Once a stove is up to temperature and the bodywork is hot then there are two ways the stove's heat can be used to warm the room and there are therefore two types of stoves – radiant stoves and convection stoves, both of which have their own particular set of advantages and applications.
In the UK and Ireland radiant stoves tend to be the traditional stove configuration. The radiated heat is intense at the front of the stove and less intense the further you move away from the stove. This can make using a large stove, which in theory will heat a large room, difficult to live with. OK, it will heat the large space but it's simply just too hot to comfortably sit in front of. Radiant stoves are therefore fine where the stove output required is relatively small (say less than 8kW) with the equivalent room size to match. The most popular 5kW output radiant stove therefore is perfectly matched for typical UK and Irish living room sizes and generally doesn't present a problem for traditional living styles.
However, new contemporary living spaces tend to be open plan and therefore much larger. New dwellings and extensions also tend to be exceptionally well insulated with a little heat going a long way consequently cutting the stove's output requirements by half compared to the equivalent only reasonably well insulated room. In these types of spaces a convection stove can truly come into its own.
Convection stoves feature vertical channels placed between the exceptionally hot bodywork and the stove's, usually decorative, outer casing. As hot air produced by heat from the stove's bodywork expands it becomes lighter than the air outside the stove and rises up inside these channels eventually exiting the top. This is replaced by cooler heavier air drawn in at the bottom of the channel which is in turn heated. The warmer lighter air will fill the room with the colder heavier air being drawn in at the bottom of the stove to create a continuous heat cycle which gently moves air around the living space. Since the stove's side panels are not in direct contact with the bodywork they tend not to get much hotter than a typical central heating radiator making the stove easier to live with. It's the movement of warm air that does all the work on a convection stove and not the mass of metal in the bodywork, as it would be on a radiant stove.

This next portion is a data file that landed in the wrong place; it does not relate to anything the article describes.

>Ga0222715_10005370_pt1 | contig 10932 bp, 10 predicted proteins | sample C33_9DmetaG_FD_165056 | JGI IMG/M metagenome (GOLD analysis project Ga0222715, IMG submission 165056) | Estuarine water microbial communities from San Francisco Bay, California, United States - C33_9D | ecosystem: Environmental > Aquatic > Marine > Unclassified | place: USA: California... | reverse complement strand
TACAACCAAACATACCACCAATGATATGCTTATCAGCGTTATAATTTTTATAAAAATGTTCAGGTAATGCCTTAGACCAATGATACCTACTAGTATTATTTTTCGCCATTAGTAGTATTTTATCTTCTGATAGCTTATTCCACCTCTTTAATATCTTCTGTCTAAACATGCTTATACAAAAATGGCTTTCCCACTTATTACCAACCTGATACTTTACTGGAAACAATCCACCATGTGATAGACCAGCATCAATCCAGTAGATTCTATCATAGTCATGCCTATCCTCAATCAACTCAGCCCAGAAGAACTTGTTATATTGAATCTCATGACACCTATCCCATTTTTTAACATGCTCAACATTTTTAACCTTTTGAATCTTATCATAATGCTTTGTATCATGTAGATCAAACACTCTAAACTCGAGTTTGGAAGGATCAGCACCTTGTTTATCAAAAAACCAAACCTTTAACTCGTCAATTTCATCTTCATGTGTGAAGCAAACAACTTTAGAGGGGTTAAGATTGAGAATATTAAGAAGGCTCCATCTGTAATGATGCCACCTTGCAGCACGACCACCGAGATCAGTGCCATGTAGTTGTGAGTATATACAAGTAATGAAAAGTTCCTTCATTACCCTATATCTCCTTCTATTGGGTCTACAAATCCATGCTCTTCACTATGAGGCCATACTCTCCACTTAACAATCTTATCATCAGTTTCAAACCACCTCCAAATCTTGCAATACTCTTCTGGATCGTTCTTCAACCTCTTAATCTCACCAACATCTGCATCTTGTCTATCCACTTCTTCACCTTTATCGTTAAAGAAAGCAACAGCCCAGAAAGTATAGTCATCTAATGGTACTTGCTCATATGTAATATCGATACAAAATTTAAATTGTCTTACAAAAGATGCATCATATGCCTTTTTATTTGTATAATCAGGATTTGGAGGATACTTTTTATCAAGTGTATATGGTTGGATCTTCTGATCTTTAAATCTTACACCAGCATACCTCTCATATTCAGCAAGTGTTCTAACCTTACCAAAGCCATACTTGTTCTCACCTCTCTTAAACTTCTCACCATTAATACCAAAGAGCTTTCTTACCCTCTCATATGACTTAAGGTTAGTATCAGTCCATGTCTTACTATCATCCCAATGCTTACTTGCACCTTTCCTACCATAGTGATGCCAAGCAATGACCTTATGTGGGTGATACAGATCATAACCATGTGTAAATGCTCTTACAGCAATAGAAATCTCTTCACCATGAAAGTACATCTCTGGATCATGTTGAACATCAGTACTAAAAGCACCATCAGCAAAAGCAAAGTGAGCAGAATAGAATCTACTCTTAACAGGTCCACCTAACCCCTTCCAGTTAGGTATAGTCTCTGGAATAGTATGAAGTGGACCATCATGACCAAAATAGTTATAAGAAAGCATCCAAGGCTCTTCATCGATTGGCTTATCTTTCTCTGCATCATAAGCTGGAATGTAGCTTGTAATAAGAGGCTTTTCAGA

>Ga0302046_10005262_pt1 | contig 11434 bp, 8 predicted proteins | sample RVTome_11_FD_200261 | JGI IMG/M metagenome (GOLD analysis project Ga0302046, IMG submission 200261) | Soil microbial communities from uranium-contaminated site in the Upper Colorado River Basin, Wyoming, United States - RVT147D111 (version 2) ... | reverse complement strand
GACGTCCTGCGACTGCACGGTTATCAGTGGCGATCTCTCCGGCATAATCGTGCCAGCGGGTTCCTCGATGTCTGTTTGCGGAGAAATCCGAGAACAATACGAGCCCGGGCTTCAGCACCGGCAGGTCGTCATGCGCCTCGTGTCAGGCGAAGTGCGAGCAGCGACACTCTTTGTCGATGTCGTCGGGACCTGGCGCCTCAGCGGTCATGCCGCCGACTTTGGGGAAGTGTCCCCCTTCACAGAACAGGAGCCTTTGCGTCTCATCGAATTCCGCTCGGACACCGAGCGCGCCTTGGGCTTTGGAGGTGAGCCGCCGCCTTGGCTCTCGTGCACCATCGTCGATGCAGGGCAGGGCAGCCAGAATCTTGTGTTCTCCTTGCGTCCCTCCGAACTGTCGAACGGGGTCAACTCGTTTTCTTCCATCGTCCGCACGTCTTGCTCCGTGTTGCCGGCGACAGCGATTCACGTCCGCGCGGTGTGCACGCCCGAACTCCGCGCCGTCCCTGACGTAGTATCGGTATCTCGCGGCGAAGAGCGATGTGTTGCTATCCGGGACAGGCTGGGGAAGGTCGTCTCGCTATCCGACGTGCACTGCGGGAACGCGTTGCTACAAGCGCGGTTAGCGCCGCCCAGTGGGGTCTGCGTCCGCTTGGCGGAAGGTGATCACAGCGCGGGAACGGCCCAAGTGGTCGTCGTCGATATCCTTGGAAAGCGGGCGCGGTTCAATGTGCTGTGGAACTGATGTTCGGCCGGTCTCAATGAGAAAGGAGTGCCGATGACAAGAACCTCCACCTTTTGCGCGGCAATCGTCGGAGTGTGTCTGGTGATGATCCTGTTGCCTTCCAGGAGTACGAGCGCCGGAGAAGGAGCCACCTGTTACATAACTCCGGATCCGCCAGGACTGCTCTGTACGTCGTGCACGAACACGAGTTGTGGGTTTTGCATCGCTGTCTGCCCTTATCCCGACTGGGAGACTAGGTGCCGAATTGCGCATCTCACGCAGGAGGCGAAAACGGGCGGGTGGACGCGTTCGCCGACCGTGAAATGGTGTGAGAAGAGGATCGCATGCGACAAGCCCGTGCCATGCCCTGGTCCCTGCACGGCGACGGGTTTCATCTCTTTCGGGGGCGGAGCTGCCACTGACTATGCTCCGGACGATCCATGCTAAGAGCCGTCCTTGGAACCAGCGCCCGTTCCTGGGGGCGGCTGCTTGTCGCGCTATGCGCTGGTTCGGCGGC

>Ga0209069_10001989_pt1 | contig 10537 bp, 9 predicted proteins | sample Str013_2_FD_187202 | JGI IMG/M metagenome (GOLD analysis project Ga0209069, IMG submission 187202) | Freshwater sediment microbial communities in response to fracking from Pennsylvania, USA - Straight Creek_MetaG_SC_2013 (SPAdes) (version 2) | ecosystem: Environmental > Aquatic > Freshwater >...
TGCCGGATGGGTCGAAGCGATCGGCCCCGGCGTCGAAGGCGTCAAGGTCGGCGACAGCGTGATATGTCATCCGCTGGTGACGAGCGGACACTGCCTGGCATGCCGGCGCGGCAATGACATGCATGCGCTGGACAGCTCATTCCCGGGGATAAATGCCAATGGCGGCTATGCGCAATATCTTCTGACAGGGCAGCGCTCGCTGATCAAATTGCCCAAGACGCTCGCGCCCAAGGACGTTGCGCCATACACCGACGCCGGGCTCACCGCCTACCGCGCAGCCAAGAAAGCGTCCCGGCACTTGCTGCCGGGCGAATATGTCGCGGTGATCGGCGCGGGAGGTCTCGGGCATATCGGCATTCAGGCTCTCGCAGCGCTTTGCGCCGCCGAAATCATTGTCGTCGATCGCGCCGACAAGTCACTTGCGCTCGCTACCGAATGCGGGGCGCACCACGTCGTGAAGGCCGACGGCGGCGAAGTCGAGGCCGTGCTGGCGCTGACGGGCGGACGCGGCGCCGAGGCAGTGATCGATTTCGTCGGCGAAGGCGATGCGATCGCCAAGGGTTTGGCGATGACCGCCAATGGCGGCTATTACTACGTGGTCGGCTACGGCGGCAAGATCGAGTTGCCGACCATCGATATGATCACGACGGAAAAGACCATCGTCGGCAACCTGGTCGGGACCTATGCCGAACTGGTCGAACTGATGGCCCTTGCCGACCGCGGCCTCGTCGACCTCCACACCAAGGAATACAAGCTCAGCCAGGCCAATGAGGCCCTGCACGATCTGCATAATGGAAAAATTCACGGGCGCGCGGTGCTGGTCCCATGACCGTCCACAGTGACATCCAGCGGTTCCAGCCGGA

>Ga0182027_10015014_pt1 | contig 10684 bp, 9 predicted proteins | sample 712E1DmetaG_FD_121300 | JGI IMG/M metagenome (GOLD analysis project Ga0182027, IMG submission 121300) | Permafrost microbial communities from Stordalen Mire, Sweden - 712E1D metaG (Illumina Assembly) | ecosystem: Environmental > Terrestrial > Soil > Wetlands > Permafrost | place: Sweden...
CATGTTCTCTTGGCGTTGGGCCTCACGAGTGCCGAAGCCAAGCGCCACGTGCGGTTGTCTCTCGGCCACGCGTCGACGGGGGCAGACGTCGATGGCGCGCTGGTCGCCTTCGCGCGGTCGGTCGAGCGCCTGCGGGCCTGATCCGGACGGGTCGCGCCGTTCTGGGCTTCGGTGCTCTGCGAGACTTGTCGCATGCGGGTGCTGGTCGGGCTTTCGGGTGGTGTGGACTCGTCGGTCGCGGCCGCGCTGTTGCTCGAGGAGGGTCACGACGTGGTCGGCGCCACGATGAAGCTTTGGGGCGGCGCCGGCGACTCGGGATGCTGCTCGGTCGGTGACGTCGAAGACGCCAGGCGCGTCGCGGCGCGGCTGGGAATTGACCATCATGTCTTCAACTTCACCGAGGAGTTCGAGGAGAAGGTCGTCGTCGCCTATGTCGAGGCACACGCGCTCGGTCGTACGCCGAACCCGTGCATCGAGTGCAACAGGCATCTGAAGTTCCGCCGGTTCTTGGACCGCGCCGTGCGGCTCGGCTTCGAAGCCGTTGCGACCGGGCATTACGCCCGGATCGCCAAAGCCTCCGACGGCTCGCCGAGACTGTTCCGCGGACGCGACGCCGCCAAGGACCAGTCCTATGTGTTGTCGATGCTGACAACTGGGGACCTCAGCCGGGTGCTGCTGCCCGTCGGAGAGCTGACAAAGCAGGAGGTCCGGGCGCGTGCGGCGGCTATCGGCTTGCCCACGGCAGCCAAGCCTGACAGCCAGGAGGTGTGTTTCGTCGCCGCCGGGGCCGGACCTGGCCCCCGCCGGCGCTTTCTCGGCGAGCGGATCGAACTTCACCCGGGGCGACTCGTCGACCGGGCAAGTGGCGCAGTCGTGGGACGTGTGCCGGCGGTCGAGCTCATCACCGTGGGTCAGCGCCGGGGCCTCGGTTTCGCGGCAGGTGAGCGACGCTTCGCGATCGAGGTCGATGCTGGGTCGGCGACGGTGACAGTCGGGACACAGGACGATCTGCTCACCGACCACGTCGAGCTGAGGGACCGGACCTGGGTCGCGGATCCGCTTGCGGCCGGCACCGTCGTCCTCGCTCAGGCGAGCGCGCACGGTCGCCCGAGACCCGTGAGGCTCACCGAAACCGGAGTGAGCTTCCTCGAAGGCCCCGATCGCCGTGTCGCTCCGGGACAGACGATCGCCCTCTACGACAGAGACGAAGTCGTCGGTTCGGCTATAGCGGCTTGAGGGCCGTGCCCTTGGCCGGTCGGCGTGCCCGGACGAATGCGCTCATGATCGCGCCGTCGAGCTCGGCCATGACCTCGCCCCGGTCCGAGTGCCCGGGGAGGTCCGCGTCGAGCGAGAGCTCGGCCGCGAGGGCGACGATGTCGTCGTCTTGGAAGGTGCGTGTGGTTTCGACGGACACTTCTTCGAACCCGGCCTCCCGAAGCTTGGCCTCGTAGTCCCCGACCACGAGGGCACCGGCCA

The relatively cooler bodywork of a convection stove also helps to considerably reduce the minimum distances to combustible materials compared to a traditional radiant stove, again making it easier to live around and to be used in a free-standing situation. The greater minimum distances to combustible materials for radiant stoves means that, in order to be safe, radiant stoves ideally should be fitted inside a chimney breast or fireplace and not free-standing. For example it is not unusual to have recommended clearances of 800mm from each side of a radiant stove which doesn't leave a lot of safe room on either side of a free-standing stove for furniture.
Generally, convection stoves tend to be of Scandinavian or Danish origin and are usually taller with a contemporary look than their radiant counterparts which are more traditional in shape. There are, of course, exceptions to this and there are also some hybrid stoves which are part convecting and part radiant. For example some of Morsø's contemporary stoves feature cast iron bodies that both radiate and convect heat to give you the best of both worlds.